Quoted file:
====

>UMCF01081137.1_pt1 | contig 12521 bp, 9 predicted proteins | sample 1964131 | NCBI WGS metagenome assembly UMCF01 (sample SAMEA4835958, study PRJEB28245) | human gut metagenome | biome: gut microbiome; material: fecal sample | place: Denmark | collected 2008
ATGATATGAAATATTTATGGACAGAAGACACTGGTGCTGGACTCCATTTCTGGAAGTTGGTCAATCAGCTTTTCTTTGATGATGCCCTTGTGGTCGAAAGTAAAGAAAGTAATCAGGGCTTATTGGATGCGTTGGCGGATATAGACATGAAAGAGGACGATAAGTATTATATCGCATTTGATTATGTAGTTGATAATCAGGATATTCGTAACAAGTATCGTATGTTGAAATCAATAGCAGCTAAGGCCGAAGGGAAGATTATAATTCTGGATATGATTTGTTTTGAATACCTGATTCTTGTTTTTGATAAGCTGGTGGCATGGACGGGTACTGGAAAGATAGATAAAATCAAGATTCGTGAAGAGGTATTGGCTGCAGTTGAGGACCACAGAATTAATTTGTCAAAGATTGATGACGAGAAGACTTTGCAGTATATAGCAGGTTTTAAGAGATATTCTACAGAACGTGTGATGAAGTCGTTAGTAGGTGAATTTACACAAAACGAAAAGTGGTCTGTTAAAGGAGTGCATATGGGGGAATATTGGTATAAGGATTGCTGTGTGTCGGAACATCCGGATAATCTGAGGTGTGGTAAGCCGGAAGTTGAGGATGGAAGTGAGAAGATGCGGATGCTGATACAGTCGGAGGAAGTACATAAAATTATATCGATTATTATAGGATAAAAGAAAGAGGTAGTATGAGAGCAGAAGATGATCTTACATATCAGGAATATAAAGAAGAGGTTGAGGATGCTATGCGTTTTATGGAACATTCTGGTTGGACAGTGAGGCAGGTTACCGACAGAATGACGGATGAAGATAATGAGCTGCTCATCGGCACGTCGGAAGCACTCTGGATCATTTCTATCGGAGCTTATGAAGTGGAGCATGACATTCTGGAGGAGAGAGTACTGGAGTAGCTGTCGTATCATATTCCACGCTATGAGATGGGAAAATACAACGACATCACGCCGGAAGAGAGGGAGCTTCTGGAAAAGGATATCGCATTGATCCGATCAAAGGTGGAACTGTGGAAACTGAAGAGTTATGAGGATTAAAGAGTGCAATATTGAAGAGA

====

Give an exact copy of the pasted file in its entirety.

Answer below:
>UMCF01081137.1_pt1 | contig 12521 bp, 9 predicted proteins | sample 1964131 | NCBI WGS metagenome assembly UMCF01 (sample SAMEA4835958, study PRJEB28245) | human gut metagenome | biome: gut microbiome; material: fecal sample | place: Denmark | collected 2008
ATGATATGAAATATTTATGGACAGAAGACACTGGTGCTGGACTCCATTTCTGGAAGTTGGTCAATCAGCTTTTCTTTGATGATGCCCTTGTGGTCGAAAGTAAAGAAAGTAATCAGGGCTTATTGGATGCGTTGGCGGATATAGACATGAAAGAGGACGATAAGTATTATATCGCATTTGATTATGTAGTTGATAATCAGGATATTCGTAACAAGTATCGTATGTTGAAATCAATAGCAGCTAAGGCCGAAGGGAAGATTATAATTCTGGATATGATTTGTTTTGAATACCTGATTCTTGTTTTTGATAAGCTGGTGGCATGGACGGGTACTGGAAAGATAGATAAAATCAAGATTCGTGAAGAGGTATTGGCTGCAGTTGAGGACCACAGAATTAATTTGTCAAAGATTGATGACGAGAAGACTTTGCAGTATATAGCAGGTTTTAAGAGATATTCTACAGAACGTGTGATGAAGTCGTTAGTAGGTGAATTTACACAAAACGAAAAGTGGTCTGTTAAAGGAGTGCATATGGGGGAATATTGGTATAAGGATTGCTGTGTGTCGGAACATCCGGATAATCTGAGGTGTGGTAAGCCGGAAGTTGAGGATGGAAGTGAGAAGATGCGGATGCTGATACAGTCGGAGGAAGTACATAAAATTATATCGATTATTATAGGATAAAAGAAAGAGGTAGTATGAGAGCAGAAGATGATCTTACATATCAGGAATATAAAGAAGAGGTTGAGGATGCTATGCGTTTTATGGAACATTCTGGTTGGACAGTGAGGCAGGTTACCGACAGAATGACGGATGAAGATAATGAGCTGCTCATCGGCACGTCGGAAGCACTCTGGATCATTTCTATCGGAGCTTATGAAGTGGAGCATGACATTCTGGAGGAGAGAGTACTGGAGTAGCTGTCGTATCATATTCCACGCTATGAGATGGGAAAATACAACGACATCACGCCGGAAGAGAGGGAGCTTCTGGAAAAGGATATCGCATTGATCCGATCAAAGGTGGAACTGTGGAAACTGAAGAGTTATGAGGATTAAAGAGTGCAATATTGAAGAGA